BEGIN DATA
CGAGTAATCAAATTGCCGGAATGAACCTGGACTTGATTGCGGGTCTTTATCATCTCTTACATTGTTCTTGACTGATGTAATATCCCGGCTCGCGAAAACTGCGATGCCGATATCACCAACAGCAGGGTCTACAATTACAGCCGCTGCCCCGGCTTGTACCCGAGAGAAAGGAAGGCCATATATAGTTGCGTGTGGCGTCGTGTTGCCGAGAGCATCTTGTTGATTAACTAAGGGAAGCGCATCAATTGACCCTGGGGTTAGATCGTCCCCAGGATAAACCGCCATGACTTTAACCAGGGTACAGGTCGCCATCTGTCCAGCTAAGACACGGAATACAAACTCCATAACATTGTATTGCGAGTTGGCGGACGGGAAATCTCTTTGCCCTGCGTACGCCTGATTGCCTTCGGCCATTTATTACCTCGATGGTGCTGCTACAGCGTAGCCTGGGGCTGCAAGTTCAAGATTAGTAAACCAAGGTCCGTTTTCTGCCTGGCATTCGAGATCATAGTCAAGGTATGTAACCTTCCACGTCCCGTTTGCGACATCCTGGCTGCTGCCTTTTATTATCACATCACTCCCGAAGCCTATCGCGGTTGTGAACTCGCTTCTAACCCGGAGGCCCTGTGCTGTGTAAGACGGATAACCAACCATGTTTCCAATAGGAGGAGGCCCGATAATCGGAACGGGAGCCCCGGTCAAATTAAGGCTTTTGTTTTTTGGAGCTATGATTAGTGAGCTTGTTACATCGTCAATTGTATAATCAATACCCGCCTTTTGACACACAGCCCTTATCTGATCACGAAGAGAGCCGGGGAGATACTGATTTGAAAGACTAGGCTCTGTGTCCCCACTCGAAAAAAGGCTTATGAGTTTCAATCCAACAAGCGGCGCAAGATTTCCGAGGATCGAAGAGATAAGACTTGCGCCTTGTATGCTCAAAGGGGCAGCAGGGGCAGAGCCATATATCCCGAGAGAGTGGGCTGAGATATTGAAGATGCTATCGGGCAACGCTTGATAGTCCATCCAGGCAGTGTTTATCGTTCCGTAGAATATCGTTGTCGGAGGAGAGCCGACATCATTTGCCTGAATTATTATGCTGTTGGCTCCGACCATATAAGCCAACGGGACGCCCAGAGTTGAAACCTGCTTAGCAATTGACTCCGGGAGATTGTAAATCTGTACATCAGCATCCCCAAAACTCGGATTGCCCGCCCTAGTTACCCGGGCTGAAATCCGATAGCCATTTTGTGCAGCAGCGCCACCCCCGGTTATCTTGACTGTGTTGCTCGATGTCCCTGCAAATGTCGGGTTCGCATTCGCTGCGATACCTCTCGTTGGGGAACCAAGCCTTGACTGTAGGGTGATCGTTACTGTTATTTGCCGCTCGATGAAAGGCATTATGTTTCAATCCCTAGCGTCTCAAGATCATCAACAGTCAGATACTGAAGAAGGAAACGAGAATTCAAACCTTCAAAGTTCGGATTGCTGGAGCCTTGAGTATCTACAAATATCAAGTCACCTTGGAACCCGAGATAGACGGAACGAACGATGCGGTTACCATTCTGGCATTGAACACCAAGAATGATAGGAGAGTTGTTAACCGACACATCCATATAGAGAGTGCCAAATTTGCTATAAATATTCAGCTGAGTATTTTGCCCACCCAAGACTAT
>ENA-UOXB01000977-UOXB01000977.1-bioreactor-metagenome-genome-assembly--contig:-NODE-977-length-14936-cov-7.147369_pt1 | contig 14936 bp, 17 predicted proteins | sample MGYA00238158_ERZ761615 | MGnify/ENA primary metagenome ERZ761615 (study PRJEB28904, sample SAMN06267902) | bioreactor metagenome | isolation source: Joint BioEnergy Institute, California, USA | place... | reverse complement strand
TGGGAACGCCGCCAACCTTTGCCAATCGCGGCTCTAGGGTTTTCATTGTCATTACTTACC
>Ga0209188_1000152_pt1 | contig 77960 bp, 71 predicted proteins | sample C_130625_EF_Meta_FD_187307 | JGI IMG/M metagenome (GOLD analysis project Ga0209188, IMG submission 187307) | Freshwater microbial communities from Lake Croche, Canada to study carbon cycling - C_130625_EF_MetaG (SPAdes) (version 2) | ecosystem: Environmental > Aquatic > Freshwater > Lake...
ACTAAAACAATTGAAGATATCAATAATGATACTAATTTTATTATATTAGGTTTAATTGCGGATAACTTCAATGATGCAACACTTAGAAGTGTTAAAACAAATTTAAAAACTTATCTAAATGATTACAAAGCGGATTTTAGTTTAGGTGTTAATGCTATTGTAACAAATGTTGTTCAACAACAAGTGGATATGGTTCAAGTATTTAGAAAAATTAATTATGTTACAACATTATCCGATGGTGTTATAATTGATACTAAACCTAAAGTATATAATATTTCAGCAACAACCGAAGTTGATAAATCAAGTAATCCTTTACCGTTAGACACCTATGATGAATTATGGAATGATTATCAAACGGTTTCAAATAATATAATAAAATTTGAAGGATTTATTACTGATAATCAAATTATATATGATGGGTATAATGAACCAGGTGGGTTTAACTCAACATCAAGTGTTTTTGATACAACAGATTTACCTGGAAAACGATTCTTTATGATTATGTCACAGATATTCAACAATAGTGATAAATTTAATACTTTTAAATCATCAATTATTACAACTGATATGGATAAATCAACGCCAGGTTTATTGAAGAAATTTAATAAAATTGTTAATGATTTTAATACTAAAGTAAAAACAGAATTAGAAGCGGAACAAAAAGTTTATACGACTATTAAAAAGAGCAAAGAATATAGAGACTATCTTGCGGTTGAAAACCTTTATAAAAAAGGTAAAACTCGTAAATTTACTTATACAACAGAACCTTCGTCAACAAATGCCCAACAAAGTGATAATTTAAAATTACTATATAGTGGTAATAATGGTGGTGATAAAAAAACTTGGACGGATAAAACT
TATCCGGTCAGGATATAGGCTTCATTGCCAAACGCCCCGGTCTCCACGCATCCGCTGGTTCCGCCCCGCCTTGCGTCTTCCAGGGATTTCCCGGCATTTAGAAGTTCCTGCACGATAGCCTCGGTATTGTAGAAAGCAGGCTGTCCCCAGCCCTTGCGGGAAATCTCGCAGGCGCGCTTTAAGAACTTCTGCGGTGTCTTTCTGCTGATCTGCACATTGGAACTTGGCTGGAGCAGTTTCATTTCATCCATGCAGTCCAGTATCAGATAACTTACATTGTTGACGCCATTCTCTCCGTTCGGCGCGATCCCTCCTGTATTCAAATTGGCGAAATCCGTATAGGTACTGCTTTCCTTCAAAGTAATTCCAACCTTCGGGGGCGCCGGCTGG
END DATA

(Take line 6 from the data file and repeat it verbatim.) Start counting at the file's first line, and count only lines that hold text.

TATCCGGTCAGGATATAGGCTTCATTGCCAAACGCCCCGGTCTCCACGCATCCGCTGGTTCCGCCCCGCCTTGCGTCTTCCAGGGATTTCCCGGCATTTAGAAGTTCCTGCACGATAGCCTCGGTATTGTAGAAAGCAGGCTGTCCCCAGCCCTTGCGGGAAATCTCGCAGGCGCGCTTTAAGAACTTCTGCGGTGTCTTTCTGCTGATCTGCACATTGGAACTTGGCTGGAGCAGTTTCATTTCATCCATGCAGTCCAGTATCAGATAACTTACATTGTTGACGCCATTCTCTCCGTTCGGCGCGATCCCTCCTGTATTCAAATTGGCGAAATCCGTATAGGTACTGCTTTCCTTCAAAGTAATTCCAACCTTCGGGGGCGCCGGCTGG